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power." “We have nothing to ask of your majesty," said Eustace, save what you cannot refuse us." "What is that "" "Your esteem, my lord," said Eustace, and went out with his companions.

At this instant a sound of trumpets was heard throughout the camp. The queen had just arrived with a powerful reinforcement of gallant troops. Sir Walter Mauny flew to receive her majesty, and briefly informed her of the particulars respecting the six victims.

As soon as she had been welcomed by Edward and his court, she desired a private audience. "My lord," said she, "the question I am to enter upon is not touching the lives of a few mechanics, it respects the honour of the English nation; it respects the glory of my Edward, my husband, my king. You think you have sentenced six of your enemies to death. No, my lord; they have sentenced themselves; and their execution would be the execution of their own orders, not the orders of Edward. They have behaved themselves worthily; they have behaved themselves greatly. I cannot but respect, while I envy them, for leaving us no share in the honour of this action, save that of granting a poor, an indispensable pardon. I admit they have deserved every thing that is evil at your hands. They have proved the most inveterate and efficacious of your enemies. They alone have withstood the rapid course of your conquests, and have withheld from you the crown to which you were born. Is it therefore that you would reward them? that you would gratify their desires? that you would indulge their ambition, and inwreathe them with everlasting glory and applause? But, if such a death would exalt mechanics over the fame of the most illustrious heroes, how would the name of Edward, with all his triumphs, be tarnished thereby? Would it not be said, that magnanimity and virtue are grown odious in the eyes of the monarch of Britain? and that the objects whom he destines to the punishment of felons, are the very men who deserve the praise


and esteem of mankind? The stage on which they would suffer, would be to them a stage of honour, but a stage of shame to Edward; a reproach to his conquests; an indelible disgrace to his name. No, my lord. Let us rather disappoint these haughty burghers, who wish to invest themselves with glory at our expense. We cannot wholly deprive them of the merit of a sacrifice so nobly intended, but we may cut them short of their desires: in the place of that death, by which their glory would be consummate, let us bury them under gifts; let us put them to confusion with applauses: we shall thereby defeat them of that popular opinion, which never fails to attend those who suffer in the cause of virtue.” "I am convinced: you have prevailed. Be it so," replied Edward; "prevent the execution; have them instantly before us." They came; when the queen, with an aspect and accents diffusing sweetness, thus bespoke them: "Natives of France, and inhabitants of Calais, ye have put us to a vast expense of blood and treasure in the recovery of our just and natural inheritance, but you have acted up to the best of an erroneous judgment; and we admire and honour in you that valour and virtue, by which we are so long kept out of our rightful possessions. You noble burghers; you excellent citizens! though you were tenfold the enemies of our person and our throne, we can feel nothing on our part, save respect and affection for you. You have been sufficiently tested. We loose your chains; we snatch you from the scaffold; and we thank you for that lesson of humiliation which you teach us, when you show us that excellence is not of blood, of title, or station; that virtue gives a dignity superior to that of kings; and that those whom the Almighty informs with sentiments like yours, are justly and eminently raised above all human distinctions. You are now free to depart to your kinsfolk, your countrymen, to all those whose lives and liberties you have so nobly redeemed, provided you refuse not the token of our esteem. Yet, we would rather bind you to ourselves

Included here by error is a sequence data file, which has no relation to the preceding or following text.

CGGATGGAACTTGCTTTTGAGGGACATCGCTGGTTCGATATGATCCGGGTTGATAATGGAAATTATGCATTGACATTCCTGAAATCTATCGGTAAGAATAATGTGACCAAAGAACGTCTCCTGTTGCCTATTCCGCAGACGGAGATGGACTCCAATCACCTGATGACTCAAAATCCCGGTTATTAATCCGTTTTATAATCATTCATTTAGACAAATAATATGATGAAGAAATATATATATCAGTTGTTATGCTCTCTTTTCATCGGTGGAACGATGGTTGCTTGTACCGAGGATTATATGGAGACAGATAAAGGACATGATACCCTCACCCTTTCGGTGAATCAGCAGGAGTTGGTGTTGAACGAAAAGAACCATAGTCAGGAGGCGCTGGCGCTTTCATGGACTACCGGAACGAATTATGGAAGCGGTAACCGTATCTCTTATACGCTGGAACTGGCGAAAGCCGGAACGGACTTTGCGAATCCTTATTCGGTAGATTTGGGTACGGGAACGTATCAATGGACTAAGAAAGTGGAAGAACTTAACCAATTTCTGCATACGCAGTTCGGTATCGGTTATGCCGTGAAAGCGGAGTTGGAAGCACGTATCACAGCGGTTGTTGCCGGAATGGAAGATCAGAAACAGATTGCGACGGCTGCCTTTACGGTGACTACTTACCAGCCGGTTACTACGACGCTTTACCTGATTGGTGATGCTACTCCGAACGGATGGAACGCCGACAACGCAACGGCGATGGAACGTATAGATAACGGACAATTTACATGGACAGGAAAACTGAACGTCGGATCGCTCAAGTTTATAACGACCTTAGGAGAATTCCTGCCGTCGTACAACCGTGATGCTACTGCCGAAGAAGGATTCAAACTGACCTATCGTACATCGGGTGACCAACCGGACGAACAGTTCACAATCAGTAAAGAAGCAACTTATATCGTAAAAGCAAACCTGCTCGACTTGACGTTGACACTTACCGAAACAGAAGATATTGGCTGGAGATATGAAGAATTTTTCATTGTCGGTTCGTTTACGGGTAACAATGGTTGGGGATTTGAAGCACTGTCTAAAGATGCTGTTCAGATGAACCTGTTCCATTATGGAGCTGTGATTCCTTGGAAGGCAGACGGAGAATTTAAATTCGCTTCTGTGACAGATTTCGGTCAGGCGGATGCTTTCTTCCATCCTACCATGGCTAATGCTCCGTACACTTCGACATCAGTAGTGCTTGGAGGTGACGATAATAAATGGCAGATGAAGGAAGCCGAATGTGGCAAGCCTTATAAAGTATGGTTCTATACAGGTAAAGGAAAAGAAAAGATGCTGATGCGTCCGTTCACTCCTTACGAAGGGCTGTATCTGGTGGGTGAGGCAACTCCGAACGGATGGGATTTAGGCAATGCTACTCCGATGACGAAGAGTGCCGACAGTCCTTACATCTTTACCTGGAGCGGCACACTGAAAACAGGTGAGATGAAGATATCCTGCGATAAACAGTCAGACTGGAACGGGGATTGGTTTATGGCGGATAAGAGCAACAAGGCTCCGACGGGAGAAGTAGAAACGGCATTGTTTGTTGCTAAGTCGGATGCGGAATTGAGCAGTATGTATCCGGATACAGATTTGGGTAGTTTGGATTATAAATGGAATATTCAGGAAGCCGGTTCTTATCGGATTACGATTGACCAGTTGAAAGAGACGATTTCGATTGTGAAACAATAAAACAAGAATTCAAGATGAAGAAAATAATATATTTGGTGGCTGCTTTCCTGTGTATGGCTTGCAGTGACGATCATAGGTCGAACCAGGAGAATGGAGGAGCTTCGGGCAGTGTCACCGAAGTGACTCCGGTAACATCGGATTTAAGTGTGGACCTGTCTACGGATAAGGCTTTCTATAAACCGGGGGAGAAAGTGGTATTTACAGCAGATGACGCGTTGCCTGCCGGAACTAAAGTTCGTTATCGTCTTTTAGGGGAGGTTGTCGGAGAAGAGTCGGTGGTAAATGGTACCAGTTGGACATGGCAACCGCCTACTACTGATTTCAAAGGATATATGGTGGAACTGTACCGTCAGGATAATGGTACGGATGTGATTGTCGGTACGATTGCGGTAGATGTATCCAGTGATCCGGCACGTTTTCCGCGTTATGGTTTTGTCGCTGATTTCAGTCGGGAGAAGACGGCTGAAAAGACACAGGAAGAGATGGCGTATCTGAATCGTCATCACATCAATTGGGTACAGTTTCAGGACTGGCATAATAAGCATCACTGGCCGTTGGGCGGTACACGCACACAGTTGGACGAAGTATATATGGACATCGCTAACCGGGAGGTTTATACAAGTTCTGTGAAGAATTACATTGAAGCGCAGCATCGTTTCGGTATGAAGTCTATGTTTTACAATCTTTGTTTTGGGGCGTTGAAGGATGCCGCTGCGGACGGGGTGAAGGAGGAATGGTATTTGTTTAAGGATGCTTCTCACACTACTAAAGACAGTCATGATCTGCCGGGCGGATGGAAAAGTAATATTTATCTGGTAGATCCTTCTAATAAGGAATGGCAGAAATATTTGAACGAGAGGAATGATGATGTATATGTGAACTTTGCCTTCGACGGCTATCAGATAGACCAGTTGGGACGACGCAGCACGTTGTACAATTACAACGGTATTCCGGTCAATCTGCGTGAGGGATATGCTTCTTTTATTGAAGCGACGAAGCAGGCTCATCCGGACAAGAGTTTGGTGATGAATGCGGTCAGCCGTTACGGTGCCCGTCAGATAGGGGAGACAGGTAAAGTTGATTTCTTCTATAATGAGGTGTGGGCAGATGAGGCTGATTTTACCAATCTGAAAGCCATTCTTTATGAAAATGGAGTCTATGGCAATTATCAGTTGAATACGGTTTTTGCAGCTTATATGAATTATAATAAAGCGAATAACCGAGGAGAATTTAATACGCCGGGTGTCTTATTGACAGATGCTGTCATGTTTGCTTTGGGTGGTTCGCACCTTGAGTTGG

by every endearing obligation; and, for this purpose, we offer to you your choice of the gifts and honours that Edward has to bestow. Rivals for fame, but always friends to virtue, we wish that England were entitled to call you her sons." Ah, my country!" exclaimed Pierre, "it is now that I tremble for you. Edward only wins our cities; but Philippa conquers our hearts." "Brave St. Pierre," said the queen, “wherefore look you so dejected?" "Ah, madam!” replied St. Pierre, “when I meet with such another opportunity of dying, I shall not regret that I survived this day."